There is a widespread custom to study a chapter of Pirkei Avot – a popular and particularly accessible tractate of Mishna – each week between Pesach and Shavuot. Known in English as Ethics of Our Fathers, Pirkei Avot contains many teachings that go beyond the letter of the law, offering guidance on character development that may be seen as a prerequisite to appropriate study and fulfillment of Torah law. At the same time, the tractate is rife with messages about Torah study itself. Both aspects make it particularly appropriate to study in the weeks leading up to Shavuot.
At TorahTutors, we are of course all about learning Torah! We’d like to share some highlights from this week’s chapter that especially resonate with our mission.
Avot Chapter 3
In previous weeks, we have explored selected lines in order of the chapter. This week, we’d like to start by highlighting three recurring themes from the chapter.
There’s Sanctity in Numbers
Several sages quoted in this chapter speak to the importance of gathering together – not for pure frivolity, but with shared words of Torah. As Rabbi Chanina ben Tradyon states in mishna 2, “two who sit [together], with words of Torah between them – the Shechina (divine Presence) rests between them.” He goes on to stress that even one person, sitting alone and delving into Torah, receives a reward, but it seems there is an extra degree of connection created when two people study together.
Can two people achieve the same effects when learning over the internet, not “sitting” together in the same physical location but united through Torah and the wonders of technology? We’d like to think so. After all, Rabbi Chalafta (mishna 6) asserts that the Shechina is actually present when a group of ten learns, and the same for a group of five, or a group of three or pair of two – or even one. Surely, then, as two people sit at opposite ends of a webconferencing session with their focus on Torah, each is joined by the Shechina and their shared study is elevated that much more.
Another recurring theme in this chapter is the phrase “mitchayev b’nafsho,” referring to various situations in which one is held accountable for having detracted from one’s own religious life. (At least, that’s one broad way to understand the phrase in these contexts. Our tutors would be happy to explore different commentaries’ perspectives!) In mishna 7, Rabbi Shimon applies the phrase (apparently, though there are many different readings) to one who pauses Torah study to comment on a beautiful tree. In mishna 8, those who forget their learning are held accountable – but only if they deliberately erase the Torah thoughts from their minds, because of course, we all know how easy it is to lose track of our learning. To us, this mishna speaks to the importance of ongoing study and review – and that efforts matter more than results. We understand the challenges inherent in Torah study at any level, and are always inspired by our students’ dedication.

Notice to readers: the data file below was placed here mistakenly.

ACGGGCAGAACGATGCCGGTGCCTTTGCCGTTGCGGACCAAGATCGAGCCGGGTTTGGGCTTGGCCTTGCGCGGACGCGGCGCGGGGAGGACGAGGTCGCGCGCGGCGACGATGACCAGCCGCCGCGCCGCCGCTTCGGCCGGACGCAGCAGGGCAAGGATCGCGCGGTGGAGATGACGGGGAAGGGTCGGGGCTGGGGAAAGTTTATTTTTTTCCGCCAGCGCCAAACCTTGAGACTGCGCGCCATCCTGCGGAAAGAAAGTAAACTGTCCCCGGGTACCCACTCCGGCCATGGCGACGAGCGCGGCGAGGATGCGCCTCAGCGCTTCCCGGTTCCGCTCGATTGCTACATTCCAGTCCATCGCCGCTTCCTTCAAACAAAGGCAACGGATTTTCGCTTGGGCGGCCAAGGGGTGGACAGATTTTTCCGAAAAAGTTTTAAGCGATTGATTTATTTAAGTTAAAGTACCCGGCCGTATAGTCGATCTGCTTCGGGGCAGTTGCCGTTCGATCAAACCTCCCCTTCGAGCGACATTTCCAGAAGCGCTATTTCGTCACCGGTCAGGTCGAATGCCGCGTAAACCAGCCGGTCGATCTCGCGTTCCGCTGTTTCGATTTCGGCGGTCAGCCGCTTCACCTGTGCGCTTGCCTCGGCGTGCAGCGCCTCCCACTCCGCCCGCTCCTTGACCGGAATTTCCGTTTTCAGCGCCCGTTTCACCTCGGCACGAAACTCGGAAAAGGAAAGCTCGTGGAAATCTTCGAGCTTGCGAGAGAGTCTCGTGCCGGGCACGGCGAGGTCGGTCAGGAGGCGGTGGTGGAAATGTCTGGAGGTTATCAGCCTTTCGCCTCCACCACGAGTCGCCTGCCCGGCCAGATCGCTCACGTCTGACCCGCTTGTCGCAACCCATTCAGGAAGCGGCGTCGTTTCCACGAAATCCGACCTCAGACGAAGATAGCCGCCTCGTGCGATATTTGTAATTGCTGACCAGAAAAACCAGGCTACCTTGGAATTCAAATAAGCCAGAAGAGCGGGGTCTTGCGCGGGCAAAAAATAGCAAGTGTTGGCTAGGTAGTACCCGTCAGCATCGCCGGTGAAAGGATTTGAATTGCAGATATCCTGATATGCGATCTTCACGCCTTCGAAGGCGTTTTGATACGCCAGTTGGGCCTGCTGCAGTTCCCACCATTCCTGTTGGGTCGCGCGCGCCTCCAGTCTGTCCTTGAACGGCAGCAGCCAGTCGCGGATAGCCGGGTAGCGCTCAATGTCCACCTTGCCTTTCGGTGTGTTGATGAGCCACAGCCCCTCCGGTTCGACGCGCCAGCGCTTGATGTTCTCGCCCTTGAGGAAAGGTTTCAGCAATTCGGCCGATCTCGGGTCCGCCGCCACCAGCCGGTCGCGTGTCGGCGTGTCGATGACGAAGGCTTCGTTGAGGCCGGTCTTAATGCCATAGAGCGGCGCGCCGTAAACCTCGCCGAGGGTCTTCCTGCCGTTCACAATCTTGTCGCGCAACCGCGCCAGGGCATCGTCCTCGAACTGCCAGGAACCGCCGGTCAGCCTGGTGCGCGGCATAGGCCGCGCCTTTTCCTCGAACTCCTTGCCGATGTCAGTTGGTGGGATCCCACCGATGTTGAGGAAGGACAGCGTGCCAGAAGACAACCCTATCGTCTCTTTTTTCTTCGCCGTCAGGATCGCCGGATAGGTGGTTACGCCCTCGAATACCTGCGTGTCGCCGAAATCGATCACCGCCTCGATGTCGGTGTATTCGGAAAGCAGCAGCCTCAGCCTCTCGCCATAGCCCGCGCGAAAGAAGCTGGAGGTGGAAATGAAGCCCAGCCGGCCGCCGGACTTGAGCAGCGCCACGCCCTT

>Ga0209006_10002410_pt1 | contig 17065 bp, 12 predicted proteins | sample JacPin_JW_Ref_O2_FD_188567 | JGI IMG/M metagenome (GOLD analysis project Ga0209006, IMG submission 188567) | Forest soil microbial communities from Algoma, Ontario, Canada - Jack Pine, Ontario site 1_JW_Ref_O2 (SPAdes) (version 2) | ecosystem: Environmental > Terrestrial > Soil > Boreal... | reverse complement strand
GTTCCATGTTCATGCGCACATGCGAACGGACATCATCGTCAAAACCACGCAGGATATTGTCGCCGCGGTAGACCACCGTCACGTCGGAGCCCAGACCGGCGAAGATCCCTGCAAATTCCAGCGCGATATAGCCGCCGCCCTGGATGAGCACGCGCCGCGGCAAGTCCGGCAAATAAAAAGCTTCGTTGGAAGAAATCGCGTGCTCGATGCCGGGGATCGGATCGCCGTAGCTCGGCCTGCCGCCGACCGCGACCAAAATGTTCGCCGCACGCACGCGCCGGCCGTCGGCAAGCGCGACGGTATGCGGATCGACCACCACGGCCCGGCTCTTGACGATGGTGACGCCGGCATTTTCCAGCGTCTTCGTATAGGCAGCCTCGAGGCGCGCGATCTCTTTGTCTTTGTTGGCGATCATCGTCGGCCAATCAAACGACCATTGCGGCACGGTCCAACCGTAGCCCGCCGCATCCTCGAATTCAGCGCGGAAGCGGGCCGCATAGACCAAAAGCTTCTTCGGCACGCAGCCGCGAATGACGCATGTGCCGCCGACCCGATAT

Intellectualism vs. Practical Application
With all that emphasis on Torah study, of course, there exists a danger of getting so caught up in the learning that one forgets the doing. In mishna 9, Rabbi Chanina ben Dosa warns prioritizing intellectual study over action can actually make it harder to retain the knowledge one felt was so important. In mishna 17, Rabbi Eliezer ben Azaryah expands on the symbiotic relationships between different elements of life and the importance of maintaining (and, presumably, growing in) all: Torah, derech eretz, awe, wisdom, understanding, knowledge, physical sustenance… These are all important and no one quality can exist on its own. He then offers a metaphor to expand more directly on mishna 9, comparing wisdom to the branches of a tree and deeds to its roots. Naturally, if the branches are more extensive than the roots, the tree will topple; so too, one must make sure one’s wisdom is strongly rooted in appropriate behavior, in order to withstand even the strongest “winds.”
While our particular mission at TorahTutors is to support expansion of learning, we are proud that our tutors’s stellar characters provide excellent role models for applying Torah wisdom in all facets of life.
And to conclude with just a brief further line that caught our attention:
Mishna 14: [Rabbi Akiva] would say, A person is beloved, for he was created in the divine image… Israel is beloved, as a precious vessel was given to them. A great affection is made known to them, as they were given a precious vessel with which the world was created, as it is said, “for I have given you a good teaching; do not abandon my Torah” (Proverbs 4:2).
It is an honor and a joy to share the beloved “good teaching” that is the Torah with all of our students – a “precious vessel” through which we connect and share our “divine image” across the world.
TorahTutors wishes all our students, teachers, and friends a wonderful Shabbos and a fulfilling week of learning and doing, together – and of appreciating the gift of it all.